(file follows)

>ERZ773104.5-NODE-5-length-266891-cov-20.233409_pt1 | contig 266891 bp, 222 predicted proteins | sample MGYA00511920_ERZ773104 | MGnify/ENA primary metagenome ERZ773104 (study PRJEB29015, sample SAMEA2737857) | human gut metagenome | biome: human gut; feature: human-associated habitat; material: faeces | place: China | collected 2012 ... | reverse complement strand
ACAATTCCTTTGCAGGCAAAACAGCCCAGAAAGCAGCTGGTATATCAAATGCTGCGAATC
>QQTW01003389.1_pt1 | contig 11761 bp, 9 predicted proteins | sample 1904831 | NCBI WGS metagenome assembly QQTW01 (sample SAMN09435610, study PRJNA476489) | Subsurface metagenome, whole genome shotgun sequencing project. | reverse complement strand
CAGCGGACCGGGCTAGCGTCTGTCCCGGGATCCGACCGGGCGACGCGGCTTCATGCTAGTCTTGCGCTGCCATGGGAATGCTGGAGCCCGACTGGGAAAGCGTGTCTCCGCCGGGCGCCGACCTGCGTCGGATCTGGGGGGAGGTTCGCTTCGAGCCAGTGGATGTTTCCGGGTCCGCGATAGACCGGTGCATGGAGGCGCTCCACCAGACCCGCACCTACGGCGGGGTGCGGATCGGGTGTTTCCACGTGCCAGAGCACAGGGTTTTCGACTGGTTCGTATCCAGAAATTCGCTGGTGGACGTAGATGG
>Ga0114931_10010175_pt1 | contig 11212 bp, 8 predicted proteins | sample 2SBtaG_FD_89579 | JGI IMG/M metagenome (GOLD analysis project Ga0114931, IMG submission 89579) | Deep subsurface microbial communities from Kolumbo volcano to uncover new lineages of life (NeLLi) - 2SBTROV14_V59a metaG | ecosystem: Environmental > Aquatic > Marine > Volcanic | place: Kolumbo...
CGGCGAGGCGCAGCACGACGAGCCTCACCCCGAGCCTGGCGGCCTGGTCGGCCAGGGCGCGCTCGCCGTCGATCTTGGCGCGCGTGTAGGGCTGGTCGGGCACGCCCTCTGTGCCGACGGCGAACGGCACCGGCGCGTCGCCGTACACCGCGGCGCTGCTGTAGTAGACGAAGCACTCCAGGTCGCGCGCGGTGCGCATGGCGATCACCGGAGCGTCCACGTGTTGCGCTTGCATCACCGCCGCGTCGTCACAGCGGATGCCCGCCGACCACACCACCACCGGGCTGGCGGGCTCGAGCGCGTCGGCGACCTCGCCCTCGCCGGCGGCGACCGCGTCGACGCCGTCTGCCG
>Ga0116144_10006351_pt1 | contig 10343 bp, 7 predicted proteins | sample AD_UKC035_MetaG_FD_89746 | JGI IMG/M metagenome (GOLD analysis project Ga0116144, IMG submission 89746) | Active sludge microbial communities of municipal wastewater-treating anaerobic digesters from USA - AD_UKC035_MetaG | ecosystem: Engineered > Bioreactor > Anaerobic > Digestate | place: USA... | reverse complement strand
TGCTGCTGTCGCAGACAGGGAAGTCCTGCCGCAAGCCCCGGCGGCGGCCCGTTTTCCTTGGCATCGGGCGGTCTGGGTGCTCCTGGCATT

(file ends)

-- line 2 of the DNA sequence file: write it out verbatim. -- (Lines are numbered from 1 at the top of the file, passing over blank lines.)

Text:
ACAATTCCTTTGCAGGCAAAACAGCCCAGAAAGCAGCTGGTATATCAAATGCTGCGAATC